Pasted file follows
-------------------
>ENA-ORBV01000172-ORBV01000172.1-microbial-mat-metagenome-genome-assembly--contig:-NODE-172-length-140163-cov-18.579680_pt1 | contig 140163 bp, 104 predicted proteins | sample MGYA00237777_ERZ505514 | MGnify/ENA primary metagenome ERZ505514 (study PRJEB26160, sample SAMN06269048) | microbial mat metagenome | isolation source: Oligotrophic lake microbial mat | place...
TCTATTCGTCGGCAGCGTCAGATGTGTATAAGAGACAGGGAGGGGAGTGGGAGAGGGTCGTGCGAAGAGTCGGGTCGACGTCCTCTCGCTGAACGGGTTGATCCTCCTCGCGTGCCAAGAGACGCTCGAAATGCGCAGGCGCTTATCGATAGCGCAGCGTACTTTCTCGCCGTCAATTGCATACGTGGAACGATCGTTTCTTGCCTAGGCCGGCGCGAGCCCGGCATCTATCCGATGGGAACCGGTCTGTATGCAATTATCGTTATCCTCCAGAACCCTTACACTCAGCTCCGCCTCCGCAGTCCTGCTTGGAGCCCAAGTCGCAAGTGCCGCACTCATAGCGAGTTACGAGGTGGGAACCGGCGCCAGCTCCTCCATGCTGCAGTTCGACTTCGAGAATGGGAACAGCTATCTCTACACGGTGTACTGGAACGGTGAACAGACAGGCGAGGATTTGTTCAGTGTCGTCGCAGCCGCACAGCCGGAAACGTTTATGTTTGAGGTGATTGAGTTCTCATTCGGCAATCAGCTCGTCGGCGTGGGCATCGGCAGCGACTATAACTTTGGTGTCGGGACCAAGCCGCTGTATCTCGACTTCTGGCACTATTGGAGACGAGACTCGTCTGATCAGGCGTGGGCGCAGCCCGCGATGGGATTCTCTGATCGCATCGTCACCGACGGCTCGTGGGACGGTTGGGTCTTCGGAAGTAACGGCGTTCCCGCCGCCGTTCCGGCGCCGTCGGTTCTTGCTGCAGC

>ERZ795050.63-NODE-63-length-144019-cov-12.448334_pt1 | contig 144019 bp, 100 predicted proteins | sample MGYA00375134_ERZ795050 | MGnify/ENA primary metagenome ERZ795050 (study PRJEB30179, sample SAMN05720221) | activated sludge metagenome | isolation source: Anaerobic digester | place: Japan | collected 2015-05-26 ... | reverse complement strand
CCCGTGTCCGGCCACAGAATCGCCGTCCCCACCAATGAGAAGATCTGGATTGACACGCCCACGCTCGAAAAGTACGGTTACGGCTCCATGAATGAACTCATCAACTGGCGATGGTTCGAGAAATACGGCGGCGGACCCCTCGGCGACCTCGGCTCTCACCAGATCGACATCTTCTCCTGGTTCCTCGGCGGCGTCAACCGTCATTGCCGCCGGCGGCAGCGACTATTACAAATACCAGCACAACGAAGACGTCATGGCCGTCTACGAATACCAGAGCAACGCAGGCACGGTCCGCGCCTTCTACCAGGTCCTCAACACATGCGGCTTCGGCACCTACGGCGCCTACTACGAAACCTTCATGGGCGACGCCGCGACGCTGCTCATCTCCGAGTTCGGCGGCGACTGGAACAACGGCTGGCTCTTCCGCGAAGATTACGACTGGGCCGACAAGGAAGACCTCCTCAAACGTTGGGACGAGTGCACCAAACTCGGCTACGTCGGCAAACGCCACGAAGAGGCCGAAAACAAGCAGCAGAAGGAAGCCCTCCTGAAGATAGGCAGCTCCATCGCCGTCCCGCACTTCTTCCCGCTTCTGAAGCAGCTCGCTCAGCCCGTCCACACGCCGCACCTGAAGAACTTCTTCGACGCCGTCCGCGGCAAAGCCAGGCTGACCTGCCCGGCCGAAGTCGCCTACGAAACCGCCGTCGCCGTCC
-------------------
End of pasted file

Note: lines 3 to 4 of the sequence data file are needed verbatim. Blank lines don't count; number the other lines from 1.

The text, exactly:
>ERZ795050.63-NODE-63-length-144019-cov-12.448334_pt1 | contig 144019 bp, 100 predicted proteins | sample MGYA00375134_ERZ795050 | MGnify/ENA primary metagenome ERZ795050 (study PRJEB30179, sample SAMN05720221) | activated sludge metagenome | isolation source: Anaerobic digester | place: Japan | collected 2015-05-26 ... | reverse complement strand
CCCGTGTCCGGCCACAGAATCGCCGTCCCCACCAATGAGAAGATCTGGATTGACACGCCCACGCTCGAAAAGTACGGTTACGGCTCCATGAATGAACTCATCAACTGGCGATGGTTCGAGAAATACGGCGGCGGACCCCTCGGCGACCTCGGCTCTCACCAGATCGACATCTTCTCCTGGTTCCTCGGCGGCGTCAACCGTCATTGCCGCCGGCGGCAGCGACTATTACAAATACCAGCACAACGAAGACGTCATGGCCGTCTACGAATACCAGAGCAACGCAGGCACGGTCCGCGCCTTCTACCAGGTCCTCAACACATGCGGCTTCGGCACCTACGGCGCCTACTACGAAACCTTCATGGGCGACGCCGCGACGCTGCTCATCTCCGAGTTCGGCGGCGACTGGAACAACGGCTGGCTCTTCCGCGAAGATTACGACTGGGCCGACAAGGAAGACCTCCTCAAACGTTGGGACGAGTGCACCAAACTCGGCTACGTCGGCAAACGCCACGAAGAGGCCGAAAACAAGCAGCAGAAGGAAGCCCTCCTGAAGATAGGCAGCTCCATCGCCGTCCCGCACTTCTTCCCGCTTCTGAAGCAGCTCGCTCAGCCCGTCCACACGCCGCACCTGAAGAACTTCTTCGACGCCGTCCGCGGCAAAGCCAGGCTGACCTGCCCGGCCGAAGTCGCCTACGAAACCGCCGTCGCCGTCC